Vol.30 No.1 March 2006
The origins of research into the origins of life
The Cohn Institute for the History and Philosophy of Science and Ideas, Tel Aviv University, Tel Aviv 69978, Israel
Most scientists at the end of the 19th and the beginning of the 20th century chose to ignore the question of the origin of life on Earth, regarding it as too mysteriousand complex to handle. Yet, in the early 1950s an experimental ﬁeld devoted to the study of the problem made its ﬁrst steps. The pioneering theories of several scientists in the ﬁrst decades of the 20th century played a major role in this transformation, notably those of the Russian biochemist Alexander I. Oparin and the British geneticist and biochemist J.B.S. Haldane. The ideas of the lesser-knownAmerican psycho-physiologist Leonard Troland also made a signiﬁcant contribution to subsequent developments in origin-of-life research. Therefore, it is well worth taking a look at the professional, philosophical and ideological commitments that shaped the approaches of the three scientists to origin-of-life research. Introduction In the fall of 1951, Stanley Miller, a young doctoral student atthe University of Chicago, was fascinated and inspired by a lecture delivered by the Nobel Laureate physicist and chemist, Harold Urey. In his lecture, Urey discussed physical and chemical conditions that might have existed on the primordial Earth, and their potential relevance to the emergence of life. Miller convinced Urey to let him try his hand at experimentally simulating these conditions. InMiller’s simulated primordial atmosphere and ocean, contained in a glass apparatus that he designed with Urey, the synthesis of organic molecules, mainly amino acids – the building blocks of proteins, was experimentally demonstrated for the ﬁrst time in the spring of 1953. The Miller–Urey experiment and many others that followed in the 1950s and 1960s led to the creation of an experimentalscientiﬁc ﬁeld devoted to the elucidation of the origin of life on Earth. Both the empirical setup of these experiments and the philosophical assumptions underlying them can be traced back to several theoretical developments in the early 20th century. In the 1920s and the 1930s, the Russian biochemist Alexander I. Oparin and the British biochemist and geneticist J.B.S. Haldane described possible scenariosfor the emergence of life on Earth, the common elements of which came later to be known as the Oparin– Haldane hypothesis . However, this hypothesis and the theory formulated by the American psycho-physiologist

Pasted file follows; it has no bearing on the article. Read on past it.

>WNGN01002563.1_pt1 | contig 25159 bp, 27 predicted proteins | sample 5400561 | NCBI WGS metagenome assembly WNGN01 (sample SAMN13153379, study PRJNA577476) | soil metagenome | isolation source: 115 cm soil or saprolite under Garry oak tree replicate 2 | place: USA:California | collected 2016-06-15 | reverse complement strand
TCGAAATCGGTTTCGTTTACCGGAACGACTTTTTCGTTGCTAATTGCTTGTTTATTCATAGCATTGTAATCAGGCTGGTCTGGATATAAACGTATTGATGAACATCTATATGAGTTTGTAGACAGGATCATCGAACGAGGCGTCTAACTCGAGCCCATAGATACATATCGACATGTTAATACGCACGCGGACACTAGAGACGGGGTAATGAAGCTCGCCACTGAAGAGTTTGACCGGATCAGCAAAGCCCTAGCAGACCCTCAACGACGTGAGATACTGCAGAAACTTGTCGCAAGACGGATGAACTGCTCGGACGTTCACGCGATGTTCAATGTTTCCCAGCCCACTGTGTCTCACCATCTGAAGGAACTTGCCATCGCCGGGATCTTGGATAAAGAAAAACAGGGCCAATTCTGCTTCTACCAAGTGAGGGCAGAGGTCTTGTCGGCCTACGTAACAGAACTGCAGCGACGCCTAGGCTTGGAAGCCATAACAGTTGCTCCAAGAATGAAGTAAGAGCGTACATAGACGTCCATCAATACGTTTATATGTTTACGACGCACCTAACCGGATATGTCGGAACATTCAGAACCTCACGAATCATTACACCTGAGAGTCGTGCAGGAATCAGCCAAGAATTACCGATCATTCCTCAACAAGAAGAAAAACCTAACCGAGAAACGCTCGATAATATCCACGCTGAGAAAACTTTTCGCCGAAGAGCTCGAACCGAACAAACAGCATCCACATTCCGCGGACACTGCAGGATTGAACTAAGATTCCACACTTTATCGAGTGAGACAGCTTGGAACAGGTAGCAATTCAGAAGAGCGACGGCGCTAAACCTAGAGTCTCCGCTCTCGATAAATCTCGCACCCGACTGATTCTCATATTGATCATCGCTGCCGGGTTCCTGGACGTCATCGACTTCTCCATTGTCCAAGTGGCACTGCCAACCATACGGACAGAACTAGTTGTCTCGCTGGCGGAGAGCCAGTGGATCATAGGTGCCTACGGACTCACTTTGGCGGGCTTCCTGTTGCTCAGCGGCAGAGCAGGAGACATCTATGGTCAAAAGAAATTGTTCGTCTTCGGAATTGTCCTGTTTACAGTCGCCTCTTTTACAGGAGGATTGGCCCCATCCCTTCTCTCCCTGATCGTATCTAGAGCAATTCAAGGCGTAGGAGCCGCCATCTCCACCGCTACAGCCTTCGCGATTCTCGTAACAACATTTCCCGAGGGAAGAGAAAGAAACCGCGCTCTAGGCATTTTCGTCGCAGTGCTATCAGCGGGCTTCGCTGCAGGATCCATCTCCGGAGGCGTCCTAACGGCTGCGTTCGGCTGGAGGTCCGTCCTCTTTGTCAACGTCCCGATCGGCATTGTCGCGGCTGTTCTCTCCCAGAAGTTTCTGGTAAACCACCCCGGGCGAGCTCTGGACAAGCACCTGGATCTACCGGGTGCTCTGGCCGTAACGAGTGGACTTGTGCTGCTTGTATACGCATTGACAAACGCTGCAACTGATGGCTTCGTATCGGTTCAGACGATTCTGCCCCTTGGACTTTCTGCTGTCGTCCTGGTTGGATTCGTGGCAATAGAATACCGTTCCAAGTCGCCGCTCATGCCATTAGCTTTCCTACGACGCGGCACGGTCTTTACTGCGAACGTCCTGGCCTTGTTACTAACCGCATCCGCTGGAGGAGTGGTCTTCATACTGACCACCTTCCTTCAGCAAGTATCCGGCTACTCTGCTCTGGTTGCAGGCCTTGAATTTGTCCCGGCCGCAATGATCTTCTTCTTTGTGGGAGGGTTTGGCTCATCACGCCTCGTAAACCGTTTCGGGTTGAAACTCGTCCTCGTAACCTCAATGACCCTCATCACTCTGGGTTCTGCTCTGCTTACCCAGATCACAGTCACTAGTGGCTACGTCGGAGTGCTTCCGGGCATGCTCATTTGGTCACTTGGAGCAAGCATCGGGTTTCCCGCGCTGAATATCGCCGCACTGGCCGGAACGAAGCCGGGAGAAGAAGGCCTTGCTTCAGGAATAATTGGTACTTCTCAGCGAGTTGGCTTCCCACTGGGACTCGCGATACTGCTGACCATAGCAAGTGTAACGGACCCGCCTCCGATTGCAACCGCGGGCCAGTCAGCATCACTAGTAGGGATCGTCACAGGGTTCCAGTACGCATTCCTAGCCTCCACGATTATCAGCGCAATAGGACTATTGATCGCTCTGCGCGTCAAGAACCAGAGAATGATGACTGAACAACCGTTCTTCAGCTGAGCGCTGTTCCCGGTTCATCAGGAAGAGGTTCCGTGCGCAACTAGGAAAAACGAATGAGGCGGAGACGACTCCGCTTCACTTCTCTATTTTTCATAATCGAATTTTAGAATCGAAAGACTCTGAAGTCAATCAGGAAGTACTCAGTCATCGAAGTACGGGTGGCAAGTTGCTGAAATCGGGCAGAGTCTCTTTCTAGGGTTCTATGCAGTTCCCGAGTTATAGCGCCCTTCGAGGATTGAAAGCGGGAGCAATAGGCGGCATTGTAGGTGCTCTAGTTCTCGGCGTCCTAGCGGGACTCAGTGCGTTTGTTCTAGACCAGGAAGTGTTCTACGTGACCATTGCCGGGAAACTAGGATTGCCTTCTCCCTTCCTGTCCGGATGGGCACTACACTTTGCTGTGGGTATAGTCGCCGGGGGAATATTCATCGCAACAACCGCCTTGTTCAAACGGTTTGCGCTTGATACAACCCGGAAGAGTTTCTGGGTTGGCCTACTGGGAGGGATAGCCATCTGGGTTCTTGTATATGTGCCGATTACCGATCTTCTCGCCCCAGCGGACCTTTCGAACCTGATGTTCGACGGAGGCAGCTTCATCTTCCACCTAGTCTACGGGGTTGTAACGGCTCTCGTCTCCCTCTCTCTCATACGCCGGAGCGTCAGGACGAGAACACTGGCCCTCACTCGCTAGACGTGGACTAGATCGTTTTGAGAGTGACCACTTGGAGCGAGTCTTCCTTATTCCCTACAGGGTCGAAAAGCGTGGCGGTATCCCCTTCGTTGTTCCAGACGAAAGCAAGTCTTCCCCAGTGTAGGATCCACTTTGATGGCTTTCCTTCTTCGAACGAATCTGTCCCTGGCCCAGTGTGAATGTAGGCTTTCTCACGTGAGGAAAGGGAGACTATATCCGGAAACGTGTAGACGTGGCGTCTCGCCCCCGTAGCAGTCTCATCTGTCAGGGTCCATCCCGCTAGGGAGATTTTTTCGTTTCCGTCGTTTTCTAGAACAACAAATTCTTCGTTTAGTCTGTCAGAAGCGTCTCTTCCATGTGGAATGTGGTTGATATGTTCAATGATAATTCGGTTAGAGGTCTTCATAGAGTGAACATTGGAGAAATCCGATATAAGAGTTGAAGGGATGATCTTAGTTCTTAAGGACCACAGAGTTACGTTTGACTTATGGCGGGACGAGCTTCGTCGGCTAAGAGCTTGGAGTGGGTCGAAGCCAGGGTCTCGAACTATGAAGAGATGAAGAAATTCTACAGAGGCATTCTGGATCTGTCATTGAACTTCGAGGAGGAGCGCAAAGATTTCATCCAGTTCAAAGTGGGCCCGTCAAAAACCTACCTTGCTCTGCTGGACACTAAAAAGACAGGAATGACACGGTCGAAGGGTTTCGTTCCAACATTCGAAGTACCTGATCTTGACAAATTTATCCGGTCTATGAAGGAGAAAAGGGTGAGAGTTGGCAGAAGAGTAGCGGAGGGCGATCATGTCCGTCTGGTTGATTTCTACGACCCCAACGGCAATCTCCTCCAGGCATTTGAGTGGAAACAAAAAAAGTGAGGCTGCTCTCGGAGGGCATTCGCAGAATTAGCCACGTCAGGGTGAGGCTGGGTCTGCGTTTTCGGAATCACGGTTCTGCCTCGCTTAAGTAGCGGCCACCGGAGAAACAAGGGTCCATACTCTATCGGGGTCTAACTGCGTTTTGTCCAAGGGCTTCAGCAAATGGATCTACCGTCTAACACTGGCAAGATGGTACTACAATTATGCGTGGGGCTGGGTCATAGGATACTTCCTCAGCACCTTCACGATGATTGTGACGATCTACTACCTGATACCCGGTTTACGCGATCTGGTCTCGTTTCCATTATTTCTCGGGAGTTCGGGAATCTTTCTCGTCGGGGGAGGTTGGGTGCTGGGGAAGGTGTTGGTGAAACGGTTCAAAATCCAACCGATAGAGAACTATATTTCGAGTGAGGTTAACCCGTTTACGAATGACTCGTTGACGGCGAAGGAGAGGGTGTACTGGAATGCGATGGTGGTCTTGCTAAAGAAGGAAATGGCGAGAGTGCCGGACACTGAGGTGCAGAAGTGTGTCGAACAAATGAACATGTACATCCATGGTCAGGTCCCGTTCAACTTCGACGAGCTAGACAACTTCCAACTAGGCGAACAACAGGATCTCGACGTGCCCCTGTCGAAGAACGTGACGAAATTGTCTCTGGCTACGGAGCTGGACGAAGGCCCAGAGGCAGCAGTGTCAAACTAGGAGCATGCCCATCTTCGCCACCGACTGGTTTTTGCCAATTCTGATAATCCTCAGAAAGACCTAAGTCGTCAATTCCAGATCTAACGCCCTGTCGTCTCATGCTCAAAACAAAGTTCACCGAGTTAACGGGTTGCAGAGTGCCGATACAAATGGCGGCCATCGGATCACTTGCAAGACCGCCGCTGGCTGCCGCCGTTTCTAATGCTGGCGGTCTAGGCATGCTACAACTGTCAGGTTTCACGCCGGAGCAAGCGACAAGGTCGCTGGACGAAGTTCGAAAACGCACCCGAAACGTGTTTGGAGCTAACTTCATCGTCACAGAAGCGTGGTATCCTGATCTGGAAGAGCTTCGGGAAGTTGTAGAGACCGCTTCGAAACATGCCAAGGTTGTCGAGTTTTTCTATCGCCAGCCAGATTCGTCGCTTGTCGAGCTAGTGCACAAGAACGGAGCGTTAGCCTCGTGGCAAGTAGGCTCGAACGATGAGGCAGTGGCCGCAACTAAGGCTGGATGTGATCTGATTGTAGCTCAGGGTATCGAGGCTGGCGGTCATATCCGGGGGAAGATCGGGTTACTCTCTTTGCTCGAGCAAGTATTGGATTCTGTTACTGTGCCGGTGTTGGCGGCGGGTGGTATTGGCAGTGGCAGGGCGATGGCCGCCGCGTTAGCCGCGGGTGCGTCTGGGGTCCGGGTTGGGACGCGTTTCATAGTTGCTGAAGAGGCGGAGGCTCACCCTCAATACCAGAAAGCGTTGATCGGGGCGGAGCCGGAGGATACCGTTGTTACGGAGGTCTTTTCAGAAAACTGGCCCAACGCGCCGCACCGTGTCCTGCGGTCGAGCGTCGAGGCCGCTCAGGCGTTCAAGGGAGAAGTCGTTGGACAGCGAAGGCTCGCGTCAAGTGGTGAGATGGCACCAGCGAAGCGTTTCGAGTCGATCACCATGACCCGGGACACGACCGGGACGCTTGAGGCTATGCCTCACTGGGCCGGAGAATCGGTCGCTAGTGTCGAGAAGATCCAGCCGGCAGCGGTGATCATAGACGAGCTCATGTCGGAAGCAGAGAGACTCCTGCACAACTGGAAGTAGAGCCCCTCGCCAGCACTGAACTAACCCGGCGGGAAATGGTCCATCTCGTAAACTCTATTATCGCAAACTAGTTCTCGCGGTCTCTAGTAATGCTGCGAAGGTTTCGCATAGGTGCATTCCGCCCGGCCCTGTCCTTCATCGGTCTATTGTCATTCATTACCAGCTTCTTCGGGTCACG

Corresponding author: Fry, I. (firstname.lastname@example.org).
Leonard Troland in the 1910s had to overcome an impasse in scientiﬁc attitudes to the origin of life before they could be acceptedby the scientiﬁc community (Figure 1). Two key developments in the late 19th century played a major part in creating this impasse . Experiments performed in the 1860s by the French chemist Louis Pasteur convinced most scientists that organisms, including microorganisms, originated only from their parents and were not, as believed for ages, repeatedly and spontaneously generated from inanimatematter. Simultaneously, Charles Darwin’s Origin of Species, published in 1859, focused attention on the primordial earth. Although it did not explicitly discuss the emergence of life, the concept of Darwinian evolution led to the question that challenged Pastuer’s logic: how did primitive life forms originate in the ﬁrst place? By the beginning of the 20th century several other factors hadexacerbated this intellectual quandary. New cytological studies revealed the crucial function of the nucleus, which contrasted sharply with established views about the homogeneity of the protoplasm and following the rise of biochemistry, enzymes were being discovered and isolated. The realization that even the simplest of cells was enormously complex convinced many scientists that an ‘impassable...
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